Is ideological purity so important that conservatives are willing to give the Democrats a license to pass whatever they want?
In the name of William Buckley, I'd like to hear a good conservative explanation for how the Republican Party is somehow better off with Arlen Specter as a part of the Democratic caucus -- especially when all indications from the polling data are that his replacement, Pat Toomey, is going to lose.
I implore readers to leave their thoughts in the comments section, because I honestly don't understand. With Specter in the fold, the Democrats all of a sudden will enjoy a filibuster-proof majority when Al Franken arrives in Washington. From Specter to Lincoln Chafee to Mike DeWine, conservatives have effectively chased off three of the most moderate members of the Republican senatorial caucus, and in the process have lost 12 seats -- twelve! -- over two elections.
In the face of a Democratic Party that aims to engage in the largest expansion of government since the Great Society, the idea that moderates must be expelled and that the Republican Party should become even more exclusive is bewildering.
I laughed at Howard Dean when he engaged in his ambitious 50-state strategy after the 2004 election, but it has paid enormous dividends. Dean, who concerned himself far less with ideological purity and simply focused on winning elections, helped build a true national party out of the tatters of the John Kerry candidacy in 2004. He went to places like Texas, Montana and the deep south -- places long unfriendly to the Democratic Party -- and won election after election after election. He accepted flawed (see: moderate) candidates on the ticket, understanding that a Georgia Democrat might well differ from the ideal, northeastern Democrat in the mold of Ted Kennedy. Dean understood that his job was to win as many seats as possible in each house of Congress. It's not to be an ideological figurehead.
Barack Obama's presidential run further reinforced the Democrats as a big-tent party. Without the all-inclusive message to dress up the neo-liberal voting record, even in such a toxic political climate for the GOP, it's hard to imagine he would have won. The Obama presidential campaign was based upon appeal, not about ideology. The GOP can learn something from the Obama candidacy: Attracting voters is about policy, but it's just as much about message and cross-party appeal.
I have such difficulty understanding why conservatives don't see a problem with what the Republican Party has become vis-a-vis their opponents. Instead of trying to figure out why it is that they continue to get slaughtered at the ballot box, many leading conservatives want to engage in a full-on cleansing of the party.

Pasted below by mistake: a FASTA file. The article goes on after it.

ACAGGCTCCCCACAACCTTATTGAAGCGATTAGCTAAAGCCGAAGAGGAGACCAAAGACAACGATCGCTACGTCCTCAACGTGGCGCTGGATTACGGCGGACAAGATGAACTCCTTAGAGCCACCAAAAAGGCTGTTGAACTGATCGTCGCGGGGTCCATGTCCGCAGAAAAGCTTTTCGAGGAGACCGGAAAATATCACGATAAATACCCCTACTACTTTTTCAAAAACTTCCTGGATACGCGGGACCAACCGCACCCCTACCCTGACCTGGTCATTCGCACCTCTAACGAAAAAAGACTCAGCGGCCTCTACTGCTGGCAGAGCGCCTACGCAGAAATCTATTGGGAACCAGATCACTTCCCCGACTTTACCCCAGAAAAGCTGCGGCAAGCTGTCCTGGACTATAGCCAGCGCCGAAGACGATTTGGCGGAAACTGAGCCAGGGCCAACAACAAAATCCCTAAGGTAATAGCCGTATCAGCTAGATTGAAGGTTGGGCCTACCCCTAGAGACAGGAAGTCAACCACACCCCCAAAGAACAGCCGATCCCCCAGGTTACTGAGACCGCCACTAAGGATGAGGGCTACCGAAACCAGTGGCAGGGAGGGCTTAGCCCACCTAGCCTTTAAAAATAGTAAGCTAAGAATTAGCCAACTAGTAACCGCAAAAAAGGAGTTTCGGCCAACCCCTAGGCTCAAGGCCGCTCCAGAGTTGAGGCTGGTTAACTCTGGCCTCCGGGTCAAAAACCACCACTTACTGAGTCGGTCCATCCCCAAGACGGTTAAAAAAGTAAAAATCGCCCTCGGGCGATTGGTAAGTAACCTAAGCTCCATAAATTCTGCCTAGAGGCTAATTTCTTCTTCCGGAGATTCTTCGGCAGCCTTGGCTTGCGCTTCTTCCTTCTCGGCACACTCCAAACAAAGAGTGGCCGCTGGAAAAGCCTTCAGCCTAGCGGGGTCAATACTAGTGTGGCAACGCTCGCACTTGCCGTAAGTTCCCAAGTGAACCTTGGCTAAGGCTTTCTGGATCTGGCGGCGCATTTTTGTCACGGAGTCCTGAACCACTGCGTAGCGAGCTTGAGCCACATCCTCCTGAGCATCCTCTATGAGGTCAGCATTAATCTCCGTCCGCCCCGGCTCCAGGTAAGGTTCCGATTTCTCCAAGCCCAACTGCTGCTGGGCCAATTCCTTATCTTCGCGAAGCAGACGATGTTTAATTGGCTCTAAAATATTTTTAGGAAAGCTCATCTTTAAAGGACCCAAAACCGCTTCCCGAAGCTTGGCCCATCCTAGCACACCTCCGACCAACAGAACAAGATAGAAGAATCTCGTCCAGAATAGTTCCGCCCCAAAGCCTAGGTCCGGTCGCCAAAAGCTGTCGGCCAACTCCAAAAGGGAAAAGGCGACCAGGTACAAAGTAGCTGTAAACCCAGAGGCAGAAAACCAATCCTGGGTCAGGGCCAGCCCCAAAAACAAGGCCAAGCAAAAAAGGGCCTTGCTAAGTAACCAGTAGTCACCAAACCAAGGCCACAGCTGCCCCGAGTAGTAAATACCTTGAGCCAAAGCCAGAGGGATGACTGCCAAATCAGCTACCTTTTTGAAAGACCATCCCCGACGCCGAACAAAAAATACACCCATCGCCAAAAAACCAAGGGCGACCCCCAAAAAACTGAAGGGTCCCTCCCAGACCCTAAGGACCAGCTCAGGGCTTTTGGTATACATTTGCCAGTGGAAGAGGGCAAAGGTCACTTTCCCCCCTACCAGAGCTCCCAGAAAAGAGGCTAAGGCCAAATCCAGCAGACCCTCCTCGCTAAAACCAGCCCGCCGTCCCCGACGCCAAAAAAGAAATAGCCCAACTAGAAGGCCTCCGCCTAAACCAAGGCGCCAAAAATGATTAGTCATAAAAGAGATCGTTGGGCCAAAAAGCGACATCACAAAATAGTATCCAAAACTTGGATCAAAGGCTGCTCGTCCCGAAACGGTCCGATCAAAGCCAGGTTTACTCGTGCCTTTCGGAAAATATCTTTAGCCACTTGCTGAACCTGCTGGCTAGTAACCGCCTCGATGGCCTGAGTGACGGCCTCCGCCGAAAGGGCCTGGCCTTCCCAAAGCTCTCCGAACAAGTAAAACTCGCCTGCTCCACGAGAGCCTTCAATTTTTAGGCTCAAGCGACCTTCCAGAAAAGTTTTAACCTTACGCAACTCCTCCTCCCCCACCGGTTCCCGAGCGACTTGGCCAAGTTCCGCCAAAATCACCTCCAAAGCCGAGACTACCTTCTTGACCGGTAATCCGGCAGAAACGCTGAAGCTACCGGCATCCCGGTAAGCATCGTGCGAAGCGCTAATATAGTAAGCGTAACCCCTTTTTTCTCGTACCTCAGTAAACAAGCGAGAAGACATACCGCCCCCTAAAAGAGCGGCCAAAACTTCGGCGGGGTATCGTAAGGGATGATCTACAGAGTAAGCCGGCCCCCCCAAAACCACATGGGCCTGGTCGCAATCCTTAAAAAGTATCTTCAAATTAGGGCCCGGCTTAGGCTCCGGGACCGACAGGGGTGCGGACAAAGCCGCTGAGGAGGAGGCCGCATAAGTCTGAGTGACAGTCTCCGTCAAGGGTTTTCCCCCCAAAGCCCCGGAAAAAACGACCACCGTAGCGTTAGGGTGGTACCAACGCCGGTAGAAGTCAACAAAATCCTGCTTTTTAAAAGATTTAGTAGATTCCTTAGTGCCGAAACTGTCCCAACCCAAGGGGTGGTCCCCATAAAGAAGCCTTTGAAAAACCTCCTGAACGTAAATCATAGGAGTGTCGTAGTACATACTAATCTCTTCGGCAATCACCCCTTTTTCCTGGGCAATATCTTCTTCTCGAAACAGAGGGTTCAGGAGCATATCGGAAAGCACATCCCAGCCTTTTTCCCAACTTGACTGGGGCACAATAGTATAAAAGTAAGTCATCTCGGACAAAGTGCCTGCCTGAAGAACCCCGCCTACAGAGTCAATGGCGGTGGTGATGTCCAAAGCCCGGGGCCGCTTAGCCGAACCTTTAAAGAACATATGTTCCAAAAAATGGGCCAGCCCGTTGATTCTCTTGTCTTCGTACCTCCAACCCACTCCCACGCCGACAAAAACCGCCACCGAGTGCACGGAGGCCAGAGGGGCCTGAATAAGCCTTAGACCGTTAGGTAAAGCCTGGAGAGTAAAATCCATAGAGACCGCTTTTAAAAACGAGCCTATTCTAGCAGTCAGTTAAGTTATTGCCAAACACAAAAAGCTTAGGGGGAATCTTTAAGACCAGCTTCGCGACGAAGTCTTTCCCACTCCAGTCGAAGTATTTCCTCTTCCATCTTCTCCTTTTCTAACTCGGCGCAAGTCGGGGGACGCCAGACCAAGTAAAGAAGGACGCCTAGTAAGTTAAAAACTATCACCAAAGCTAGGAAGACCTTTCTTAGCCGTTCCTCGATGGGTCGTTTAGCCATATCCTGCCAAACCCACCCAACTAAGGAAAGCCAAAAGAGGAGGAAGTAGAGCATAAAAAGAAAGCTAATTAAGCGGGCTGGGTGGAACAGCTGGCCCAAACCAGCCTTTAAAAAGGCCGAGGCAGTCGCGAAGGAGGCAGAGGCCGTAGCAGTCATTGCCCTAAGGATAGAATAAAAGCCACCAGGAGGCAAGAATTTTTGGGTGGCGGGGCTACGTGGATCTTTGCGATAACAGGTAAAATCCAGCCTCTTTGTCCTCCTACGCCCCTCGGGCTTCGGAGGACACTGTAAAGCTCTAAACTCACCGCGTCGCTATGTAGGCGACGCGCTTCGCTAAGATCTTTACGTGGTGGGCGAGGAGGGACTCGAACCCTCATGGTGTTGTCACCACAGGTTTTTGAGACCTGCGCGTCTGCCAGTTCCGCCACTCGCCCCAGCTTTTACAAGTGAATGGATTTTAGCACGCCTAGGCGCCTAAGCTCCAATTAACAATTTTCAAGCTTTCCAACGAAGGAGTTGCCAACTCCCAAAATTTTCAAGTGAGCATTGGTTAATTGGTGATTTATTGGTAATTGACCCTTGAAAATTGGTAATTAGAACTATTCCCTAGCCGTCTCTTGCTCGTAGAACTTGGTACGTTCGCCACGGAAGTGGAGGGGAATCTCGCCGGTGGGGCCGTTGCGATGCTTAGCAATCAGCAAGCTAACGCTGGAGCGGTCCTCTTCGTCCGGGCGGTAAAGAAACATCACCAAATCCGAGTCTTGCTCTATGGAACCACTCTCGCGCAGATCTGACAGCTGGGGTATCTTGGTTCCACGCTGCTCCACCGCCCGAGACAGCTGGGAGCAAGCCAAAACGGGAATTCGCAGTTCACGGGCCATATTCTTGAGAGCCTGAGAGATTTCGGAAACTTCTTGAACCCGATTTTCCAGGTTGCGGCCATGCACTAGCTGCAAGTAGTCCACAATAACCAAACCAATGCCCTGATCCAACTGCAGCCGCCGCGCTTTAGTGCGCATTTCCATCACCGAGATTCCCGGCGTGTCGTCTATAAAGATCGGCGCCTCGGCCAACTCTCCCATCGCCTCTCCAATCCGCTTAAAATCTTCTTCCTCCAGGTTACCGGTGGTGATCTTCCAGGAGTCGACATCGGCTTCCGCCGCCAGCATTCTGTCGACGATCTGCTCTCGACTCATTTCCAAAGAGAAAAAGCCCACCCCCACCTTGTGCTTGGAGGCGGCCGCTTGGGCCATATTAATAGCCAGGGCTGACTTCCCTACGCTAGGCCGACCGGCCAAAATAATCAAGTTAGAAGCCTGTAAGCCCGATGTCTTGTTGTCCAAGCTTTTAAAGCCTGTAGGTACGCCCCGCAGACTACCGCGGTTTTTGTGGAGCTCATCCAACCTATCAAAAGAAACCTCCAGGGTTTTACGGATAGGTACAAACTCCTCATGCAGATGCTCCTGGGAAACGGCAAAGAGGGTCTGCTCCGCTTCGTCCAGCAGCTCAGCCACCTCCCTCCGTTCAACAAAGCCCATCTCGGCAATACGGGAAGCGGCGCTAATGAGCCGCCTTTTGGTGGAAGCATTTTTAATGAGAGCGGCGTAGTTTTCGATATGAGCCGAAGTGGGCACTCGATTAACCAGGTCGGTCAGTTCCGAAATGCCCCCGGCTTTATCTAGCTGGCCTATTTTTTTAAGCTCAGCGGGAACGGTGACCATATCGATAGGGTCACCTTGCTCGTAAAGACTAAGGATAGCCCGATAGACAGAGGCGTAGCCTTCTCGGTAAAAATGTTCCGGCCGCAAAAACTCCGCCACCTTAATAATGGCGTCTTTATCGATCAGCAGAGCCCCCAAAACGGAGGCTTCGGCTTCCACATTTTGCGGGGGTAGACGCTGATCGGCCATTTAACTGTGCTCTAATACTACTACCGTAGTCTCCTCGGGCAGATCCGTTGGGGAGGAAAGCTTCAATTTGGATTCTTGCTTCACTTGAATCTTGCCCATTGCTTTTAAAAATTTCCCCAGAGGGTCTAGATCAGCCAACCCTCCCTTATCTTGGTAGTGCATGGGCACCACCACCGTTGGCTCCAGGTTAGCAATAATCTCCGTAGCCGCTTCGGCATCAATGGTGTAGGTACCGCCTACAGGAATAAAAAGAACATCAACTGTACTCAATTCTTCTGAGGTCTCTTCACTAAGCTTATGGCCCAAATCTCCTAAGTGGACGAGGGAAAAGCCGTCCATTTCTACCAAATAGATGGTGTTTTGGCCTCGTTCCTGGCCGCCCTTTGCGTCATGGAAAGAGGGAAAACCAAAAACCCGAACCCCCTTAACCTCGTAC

The Republican Party should be a political vehicle, not an ideological movement, but its opinion makers have it completely backward.
Its policies have become secondary to this ideal that we must keep alive the flame of Reagan, years after the Gipper has passed on, and that any elected official with an (R) behind his name who dares step out of line has committed heresy. There is no room for ideological deviation.
Sen. Specter is a guy who has voted with the Republican Party a little less than half the time over his career. To be sure, he is no conservative. But he is a moderate, and he counted himself a member of the senatorial Republican caucus.
Republicans in 2009 have adopted the same attitude that Democrats took in 2006 when Joe Lieberman was up for re-election. Instead of accepting Lieberman's alleged flaws (basically, that he supported the Iraq War), the party establishment threw its support behind a phenomenally liberal candidate in Ned Lamont, who defeated Lieberman in the primary. However, of course, that wasn't the end of the story, as moderate Democrats and most Republicans (including McCain and Graham) threw their support behind Lieberman, the newly declared independent who eased to a 10-point victory. While Lieberman still caucuses with the Democrats, the Democrats effectively lost a seat, burned virtually all goodwill with one of the most senior and influential members of the Senate, and whatever control over Lieberman they might have had is now lost. It was a collective huge error in judgment.
Furthermore, the Lieberman/Lamont fiasco was an enormous black eye for the party, as it branded them a party whose policies were dictated by the extremists on the far left.
But that's exactly the path the Republican Party was on with respect to Arlen Specter. Republicans were ready to throw Specter out on his ear in favor of the "pure conservative" candidate, Pat Toomey, who now likely will get pounded by Specter in the general election. Is it cathartic for Republicans to expel heretics from the party, even if their replacements don't win?
Thursday morning update: Check out David Frum's spot-on analysis here.